This story is about that shift and one potential outcome. It’s timely, well set in the time continuum, and has excellent nods to a group that ‘may’ have just gained legality but will struggle with acceptance and pushbacks for years to come. LGBTQ, anyone? It even has the development of new, non-conventional family structures. Color me surprised.

The ending is phenomenal. Took me by surprise, that’s how deep I let myself fall into the story. Well done, Mr. Barton.

Please think of Book 1 in the trilogy as the appetizer and soup in a multi-course dinner. There’s a deeper story yet to develop and I, for one, can’t wait!

Oh, one last thing about the story: have you ever wondered what it feels like for an android to have sex? Well, what are you waiting for? Come and find out.


Mr. Barton’s writing was crisp, well-crafted, and to the point. It’s not florid and it doesn’t go into a lot of needless detail. Yeah, it’s a tad geeky and that’s part of what makes the book so enjoyable.

The characters are well developed for a science fiction book. This isn’t a romance book, boys and girls, it’s science fiction. Good, solid science fiction and yes, some darn hot sex! Yes, there are relationships that are well crafted in the book, but we don’t need to get deep into why Jared does what he does. Suffice it to say that it’s adequately covered in the book and let’s get on to the shenanigans at hand, and those there are aplenty!


© Istvan Prem, used with permission
© Istvan Prem, used with permission

Trevor Barton was born on the south coast of England to a biker and a supermarket attendant (whose brother was a trucker). He got sent to Air Training Corps for toughening up. His curious local town was into line dancing and hard-line Baptist theology (making it closer in vibe perhaps to a southern US State than to South East England).

“Myth of the Cyborg: The Perpetuation of a Cultural Fantasy” was the title of his M.A. Dissertation in 1998. Part of this involved studying the philosophy of artificial intelligence with Ray Monk and looking at issues in representation with Deniz Göktürk (now at Berkeley).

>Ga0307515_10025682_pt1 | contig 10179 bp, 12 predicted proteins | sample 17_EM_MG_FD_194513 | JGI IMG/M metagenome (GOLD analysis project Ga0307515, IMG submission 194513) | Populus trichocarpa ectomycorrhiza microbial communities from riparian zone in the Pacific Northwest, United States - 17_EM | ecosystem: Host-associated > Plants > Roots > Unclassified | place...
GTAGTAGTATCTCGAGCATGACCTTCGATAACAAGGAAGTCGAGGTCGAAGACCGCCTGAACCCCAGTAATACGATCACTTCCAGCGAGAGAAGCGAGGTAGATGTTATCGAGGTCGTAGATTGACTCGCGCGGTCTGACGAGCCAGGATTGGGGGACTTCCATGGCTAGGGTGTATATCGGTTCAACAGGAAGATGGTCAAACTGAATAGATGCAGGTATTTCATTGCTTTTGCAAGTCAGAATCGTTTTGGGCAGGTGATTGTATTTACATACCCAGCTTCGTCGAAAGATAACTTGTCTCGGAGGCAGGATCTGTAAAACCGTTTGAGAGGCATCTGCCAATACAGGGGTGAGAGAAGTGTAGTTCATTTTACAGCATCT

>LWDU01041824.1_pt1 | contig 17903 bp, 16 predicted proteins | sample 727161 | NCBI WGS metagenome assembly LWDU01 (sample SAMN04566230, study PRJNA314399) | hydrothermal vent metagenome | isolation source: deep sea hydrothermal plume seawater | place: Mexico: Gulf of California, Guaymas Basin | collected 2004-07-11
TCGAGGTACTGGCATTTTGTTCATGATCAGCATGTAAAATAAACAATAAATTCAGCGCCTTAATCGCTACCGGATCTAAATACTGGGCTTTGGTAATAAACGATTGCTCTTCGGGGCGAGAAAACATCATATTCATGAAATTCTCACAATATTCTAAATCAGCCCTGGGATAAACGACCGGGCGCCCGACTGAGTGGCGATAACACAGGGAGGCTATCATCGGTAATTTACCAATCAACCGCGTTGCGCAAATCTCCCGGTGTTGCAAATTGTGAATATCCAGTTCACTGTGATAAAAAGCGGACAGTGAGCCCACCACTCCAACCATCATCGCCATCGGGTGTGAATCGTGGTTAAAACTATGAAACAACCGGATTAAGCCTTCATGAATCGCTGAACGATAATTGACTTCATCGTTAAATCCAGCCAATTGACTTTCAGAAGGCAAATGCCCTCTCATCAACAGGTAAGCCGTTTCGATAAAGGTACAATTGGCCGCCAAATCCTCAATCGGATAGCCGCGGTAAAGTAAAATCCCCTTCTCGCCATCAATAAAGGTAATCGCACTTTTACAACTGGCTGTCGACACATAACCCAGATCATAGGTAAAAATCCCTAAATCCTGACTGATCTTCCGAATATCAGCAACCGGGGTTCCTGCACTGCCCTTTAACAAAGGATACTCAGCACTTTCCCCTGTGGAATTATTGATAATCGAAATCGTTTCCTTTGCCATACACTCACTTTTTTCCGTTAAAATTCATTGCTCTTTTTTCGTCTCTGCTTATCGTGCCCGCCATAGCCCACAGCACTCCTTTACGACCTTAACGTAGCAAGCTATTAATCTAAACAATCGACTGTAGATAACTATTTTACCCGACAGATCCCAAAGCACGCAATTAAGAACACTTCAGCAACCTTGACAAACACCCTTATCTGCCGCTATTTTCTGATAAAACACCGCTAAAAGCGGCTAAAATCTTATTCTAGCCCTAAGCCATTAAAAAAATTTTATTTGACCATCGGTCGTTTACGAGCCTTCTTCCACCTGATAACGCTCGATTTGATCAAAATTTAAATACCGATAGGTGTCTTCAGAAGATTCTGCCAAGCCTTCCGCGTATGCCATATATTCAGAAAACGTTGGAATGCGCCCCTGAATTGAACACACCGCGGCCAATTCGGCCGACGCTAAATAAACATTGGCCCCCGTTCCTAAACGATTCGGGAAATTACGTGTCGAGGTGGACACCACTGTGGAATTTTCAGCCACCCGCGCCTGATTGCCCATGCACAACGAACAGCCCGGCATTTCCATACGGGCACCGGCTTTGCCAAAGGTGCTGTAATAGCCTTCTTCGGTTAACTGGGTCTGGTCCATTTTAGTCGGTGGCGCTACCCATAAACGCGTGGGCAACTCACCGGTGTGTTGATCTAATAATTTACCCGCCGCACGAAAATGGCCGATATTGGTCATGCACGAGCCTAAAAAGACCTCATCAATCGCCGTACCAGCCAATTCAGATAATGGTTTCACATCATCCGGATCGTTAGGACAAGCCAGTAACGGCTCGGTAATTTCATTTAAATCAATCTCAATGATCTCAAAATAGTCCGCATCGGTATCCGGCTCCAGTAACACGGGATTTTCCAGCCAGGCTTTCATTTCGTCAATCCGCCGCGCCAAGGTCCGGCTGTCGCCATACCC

There not being many jobs in Cyborgology, Trevor took the editorial helm of a U.K. search engine (because Google U.K. had not been heard of then). His tie-in magazine had distribution throughout the U.K. and the actor who plays Blackadder’s Baldric was the advertising voice.

With later jobs involving a great deal of U.S. business travel he’s published globally recognized websites, bar-crawled around Nashville and taken sidewalks with alligators in Florida. He’s also slept rough (for charity), established a peace center, helped save four lives, been ordained as a Buddhist and cleaned satellite dishes with a mop and bucket.

Trevor has lived experience with mental health. His mother died when he was 16 and his father was disabled. Trevor lives in the U.K. with his husbear.


Hey ma, look! There’s no disclaimer. I bought the whole darned series just before Mr. Barton reached out to me. So there, Claire!

Copyright © 2016 by Trevor Barton All rights reserved.
Produced in the United Kingdom  
First Edition, December 2016
Jacket design “Emotional Uprising” by the author.
Middle Earth NF font by Nick Curtis (cover) and Streetwear font by Artimasa (cover) via (FFCU license.)

Keep in touch OJ He Say!

  • Thanks, OJ, I’m sold!
    Getting this STAT!
    Or maybe I should be thanking Alexa?

    • You won’t regret this one, Lisa. It’s a timely piece we should all pay attention to. The future is inexorable and we can approach it with open eyes.

      • You have me so ready for this. I think I’m going in tonight!

        • wooHOO! It’s fun – and that ending!!!! OMG!